Brian Larkin – Group 1

By in Lectures on March 30, 2015

Notes on/response to Brian Larkin’s presentation:

“Techniques of Inattention: Religion and the Mediality of Loudspeakers in Nigeria”
March 9, 2015 @ The New School, NYC

By Kevin Harnett, Shayla Mulzac, Paolo Alliegro, and Guoguo Xi

 

Notes
“Secular Machines” Why Loudspeakers? Sonic vs. Visual Media
  • Technological media are often considered to be inherently secular
  • Secularization, as defined in Stout’s Media and Religion, is “the idea that religious commitment weakens through exposure to media” (12).
  • Larkin challenges this notion. Loudspeakers play an important role in religious practice in Nigeria
  • Loudspeakers have an embedded history in Nigeria as a Colonial/educational medium
  • This history helps establish the loudspeaker as a sonic authority
  • Competition among religious groups = competition for airwaves (sonic space)
  • Nigeria has a sonic culture, whereas NYC, for example, has a much more visual media culture.
  • Media compete for attention
  • Visual media can be turned away from and dismissed. Sonic media are difficult to ignore
Larkin1

Loudspeaker on Bicycle (Northern Nigeria) – Source: Brian Larkin “Techniques of Inattention: Religion and the Mediality of Loudspeakers in Nigeria”
Larkin2

NYC Street – Source: “USA-NYC-Koreatown99” by Ingfbruno

Acoustic Violence and Inattention

  • The aggressive religious soundscape in Nigeria facilitates religious division among residents
  • Nigerians must practice inattentiveness and dismiss religious media they do not affiliate with
  • At what point does sound become violence?

 

Response Essay

Media and Inattention—A Problematic Relationship

In media-rich urban cultures, where the visual and sonic assault can be at times overwhelming, we urban dwellers often have to cultivate techniques of inattention. We have to learn how to filter media and their messages—particularly those that seem to be aimed at different target audiences. But to what end?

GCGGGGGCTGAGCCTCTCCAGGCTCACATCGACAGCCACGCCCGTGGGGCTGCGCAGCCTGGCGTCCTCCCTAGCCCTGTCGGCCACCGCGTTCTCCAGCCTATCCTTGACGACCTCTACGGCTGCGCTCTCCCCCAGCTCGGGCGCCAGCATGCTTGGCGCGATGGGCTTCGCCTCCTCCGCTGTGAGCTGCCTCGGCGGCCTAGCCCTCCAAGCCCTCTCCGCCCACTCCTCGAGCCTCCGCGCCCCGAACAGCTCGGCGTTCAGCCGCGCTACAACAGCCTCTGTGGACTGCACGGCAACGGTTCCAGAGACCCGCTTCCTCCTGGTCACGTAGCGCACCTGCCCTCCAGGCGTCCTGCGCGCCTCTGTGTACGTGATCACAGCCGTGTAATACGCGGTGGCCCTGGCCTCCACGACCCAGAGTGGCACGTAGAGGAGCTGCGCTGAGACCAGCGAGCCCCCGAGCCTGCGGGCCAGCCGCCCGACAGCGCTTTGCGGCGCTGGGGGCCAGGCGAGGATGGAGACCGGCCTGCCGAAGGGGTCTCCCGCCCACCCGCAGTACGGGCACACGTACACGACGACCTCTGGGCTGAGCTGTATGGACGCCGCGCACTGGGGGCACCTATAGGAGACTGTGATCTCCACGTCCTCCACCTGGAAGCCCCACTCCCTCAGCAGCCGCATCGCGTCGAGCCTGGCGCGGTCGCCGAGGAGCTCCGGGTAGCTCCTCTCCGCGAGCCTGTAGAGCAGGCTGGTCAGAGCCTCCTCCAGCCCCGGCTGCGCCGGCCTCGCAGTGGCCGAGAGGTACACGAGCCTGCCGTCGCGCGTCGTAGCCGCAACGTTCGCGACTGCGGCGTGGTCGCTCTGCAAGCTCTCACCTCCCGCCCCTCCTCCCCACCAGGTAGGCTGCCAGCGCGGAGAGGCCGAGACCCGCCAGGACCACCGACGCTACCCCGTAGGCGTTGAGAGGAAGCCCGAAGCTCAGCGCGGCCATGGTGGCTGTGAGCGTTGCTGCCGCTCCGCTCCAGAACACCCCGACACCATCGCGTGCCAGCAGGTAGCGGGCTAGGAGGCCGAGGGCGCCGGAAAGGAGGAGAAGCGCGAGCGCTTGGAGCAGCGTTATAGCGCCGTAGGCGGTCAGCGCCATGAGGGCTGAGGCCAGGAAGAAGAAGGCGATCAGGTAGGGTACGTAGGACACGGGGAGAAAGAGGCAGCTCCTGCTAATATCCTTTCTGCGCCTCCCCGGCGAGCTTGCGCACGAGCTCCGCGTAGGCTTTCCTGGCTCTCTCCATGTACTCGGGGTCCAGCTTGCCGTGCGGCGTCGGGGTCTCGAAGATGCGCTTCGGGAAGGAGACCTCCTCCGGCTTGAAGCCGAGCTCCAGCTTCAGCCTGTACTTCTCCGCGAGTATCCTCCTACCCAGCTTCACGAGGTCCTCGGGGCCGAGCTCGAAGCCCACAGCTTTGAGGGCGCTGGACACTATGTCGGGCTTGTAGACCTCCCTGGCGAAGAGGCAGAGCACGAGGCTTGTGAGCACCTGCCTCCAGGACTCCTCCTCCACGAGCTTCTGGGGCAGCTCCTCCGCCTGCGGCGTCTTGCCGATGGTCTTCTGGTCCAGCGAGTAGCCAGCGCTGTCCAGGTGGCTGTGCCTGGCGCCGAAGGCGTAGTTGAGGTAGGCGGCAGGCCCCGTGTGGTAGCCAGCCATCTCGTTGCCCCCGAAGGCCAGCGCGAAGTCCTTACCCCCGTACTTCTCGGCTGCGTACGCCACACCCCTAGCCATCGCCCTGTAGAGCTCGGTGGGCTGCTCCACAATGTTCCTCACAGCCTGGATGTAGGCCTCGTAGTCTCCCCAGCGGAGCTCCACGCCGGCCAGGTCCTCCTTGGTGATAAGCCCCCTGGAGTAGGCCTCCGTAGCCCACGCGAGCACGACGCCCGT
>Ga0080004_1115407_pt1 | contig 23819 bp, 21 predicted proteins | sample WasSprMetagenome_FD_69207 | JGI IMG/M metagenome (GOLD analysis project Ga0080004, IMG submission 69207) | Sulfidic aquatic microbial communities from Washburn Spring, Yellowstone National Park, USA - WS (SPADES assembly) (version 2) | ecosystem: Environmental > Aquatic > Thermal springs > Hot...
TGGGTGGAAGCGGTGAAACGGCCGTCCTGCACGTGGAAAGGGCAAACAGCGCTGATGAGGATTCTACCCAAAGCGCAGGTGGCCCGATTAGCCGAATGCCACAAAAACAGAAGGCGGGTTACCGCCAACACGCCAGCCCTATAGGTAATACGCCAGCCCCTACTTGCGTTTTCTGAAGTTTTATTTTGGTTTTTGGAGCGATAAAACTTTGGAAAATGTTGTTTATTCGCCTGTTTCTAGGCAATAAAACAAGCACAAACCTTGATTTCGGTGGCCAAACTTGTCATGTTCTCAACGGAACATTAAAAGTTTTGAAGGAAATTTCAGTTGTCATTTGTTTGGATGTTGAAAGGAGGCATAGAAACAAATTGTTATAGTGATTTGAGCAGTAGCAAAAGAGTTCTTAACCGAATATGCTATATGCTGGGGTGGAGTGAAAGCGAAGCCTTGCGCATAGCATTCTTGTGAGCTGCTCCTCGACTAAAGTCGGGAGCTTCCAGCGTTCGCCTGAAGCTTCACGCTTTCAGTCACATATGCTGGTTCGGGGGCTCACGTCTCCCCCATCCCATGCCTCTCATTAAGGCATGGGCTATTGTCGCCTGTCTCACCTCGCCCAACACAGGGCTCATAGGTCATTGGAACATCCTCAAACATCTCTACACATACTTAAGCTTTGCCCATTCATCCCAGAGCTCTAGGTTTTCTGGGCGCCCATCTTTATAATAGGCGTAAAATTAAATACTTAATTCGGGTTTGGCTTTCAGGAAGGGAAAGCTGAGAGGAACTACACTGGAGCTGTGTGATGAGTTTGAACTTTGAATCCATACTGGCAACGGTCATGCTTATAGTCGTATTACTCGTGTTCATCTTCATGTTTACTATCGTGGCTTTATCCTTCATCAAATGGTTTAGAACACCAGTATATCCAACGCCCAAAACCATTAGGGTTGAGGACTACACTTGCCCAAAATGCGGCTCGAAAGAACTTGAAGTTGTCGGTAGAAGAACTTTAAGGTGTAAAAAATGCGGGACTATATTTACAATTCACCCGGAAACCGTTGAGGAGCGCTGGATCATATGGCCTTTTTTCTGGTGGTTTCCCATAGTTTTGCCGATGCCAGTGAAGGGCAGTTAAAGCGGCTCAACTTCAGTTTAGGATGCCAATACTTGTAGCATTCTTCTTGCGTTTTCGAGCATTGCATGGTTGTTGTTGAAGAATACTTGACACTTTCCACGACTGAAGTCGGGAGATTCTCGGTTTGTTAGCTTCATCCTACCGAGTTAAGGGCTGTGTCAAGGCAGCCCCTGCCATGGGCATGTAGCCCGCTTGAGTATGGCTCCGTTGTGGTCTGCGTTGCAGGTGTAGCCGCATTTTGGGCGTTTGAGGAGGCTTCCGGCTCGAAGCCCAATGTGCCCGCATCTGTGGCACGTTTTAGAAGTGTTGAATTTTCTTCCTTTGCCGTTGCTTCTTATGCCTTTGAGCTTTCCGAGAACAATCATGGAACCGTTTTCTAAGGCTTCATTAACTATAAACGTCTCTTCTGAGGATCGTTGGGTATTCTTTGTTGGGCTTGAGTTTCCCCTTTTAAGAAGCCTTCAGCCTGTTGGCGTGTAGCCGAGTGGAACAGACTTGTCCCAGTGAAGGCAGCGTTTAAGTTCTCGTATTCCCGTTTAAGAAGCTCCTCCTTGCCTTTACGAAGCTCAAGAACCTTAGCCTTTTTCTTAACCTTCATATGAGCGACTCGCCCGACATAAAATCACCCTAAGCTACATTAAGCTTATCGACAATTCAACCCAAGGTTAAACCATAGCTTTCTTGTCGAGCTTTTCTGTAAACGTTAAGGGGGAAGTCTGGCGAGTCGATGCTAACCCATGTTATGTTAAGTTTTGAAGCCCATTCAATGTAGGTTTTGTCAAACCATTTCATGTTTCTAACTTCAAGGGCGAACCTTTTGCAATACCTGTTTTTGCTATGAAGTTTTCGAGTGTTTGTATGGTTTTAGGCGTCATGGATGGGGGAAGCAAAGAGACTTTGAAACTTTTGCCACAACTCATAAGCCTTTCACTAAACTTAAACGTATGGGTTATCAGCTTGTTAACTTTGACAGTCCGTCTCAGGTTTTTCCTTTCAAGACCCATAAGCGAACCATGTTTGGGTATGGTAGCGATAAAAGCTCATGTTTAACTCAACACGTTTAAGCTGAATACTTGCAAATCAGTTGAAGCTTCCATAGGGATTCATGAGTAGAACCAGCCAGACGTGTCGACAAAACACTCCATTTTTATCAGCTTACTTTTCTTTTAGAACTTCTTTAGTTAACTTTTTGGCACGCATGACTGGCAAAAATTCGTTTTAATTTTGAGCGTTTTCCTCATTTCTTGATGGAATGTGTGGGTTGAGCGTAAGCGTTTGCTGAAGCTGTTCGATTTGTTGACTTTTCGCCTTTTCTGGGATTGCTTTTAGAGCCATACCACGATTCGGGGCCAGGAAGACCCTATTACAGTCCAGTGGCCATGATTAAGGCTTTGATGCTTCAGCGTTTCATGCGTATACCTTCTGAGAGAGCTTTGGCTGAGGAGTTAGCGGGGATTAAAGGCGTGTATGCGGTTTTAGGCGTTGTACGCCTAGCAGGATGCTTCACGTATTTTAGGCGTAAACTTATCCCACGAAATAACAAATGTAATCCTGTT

Media and consumer inattention evolve in parallel. They form a positive feedback loop. As consumers become better at filtering media, media become more difficult to filter – more aggressive. The volume knob on the loudspeaker gets turned up, so to speak. And at a certain point, it can become violent. The aggressive religious soundscape that exists in Nigeria, for instance, facilitates a sense of religious division (intolerance even) among residents. The loudspeaker, then, can be seen as a sonic weapon—a form of acoustic violence—that plays a role in aiding the conflict between religious organizations in Nigeria. Media that forces itself upon consumers in this way can be seen as an weapon of violence that should be confronted.

Inattention has a breaking point. If we step back and look at media from a purely marketing standpoint, its basic purpose is to encourage consumers to support a message. It could be argued that imposition plays no role in this. As soon as a consumer is forced to attend to a message, despite her conscious efforts of inattentiveness, the experience becomes negative. However, as the loudspeakers in Nigeria show us, imposition is sometimes a fundamental purpose of media. As Larkin points out, the loudspeakers in Nigeria do not enhance the messages being relayed. In fact, the loudspeakers often distort the sound signals and are largely just a way to impose sonic control over a particular space. In such instances, media can be seen as an assault against the free will of residents. As technological media continue to evolve in response to consumer inattention, we need to cultivate better awareness and governance to appropriately balance the rights of media makers and the free will of consumers.

Leave a Reply

Your email address will not be published. Required fields are marked *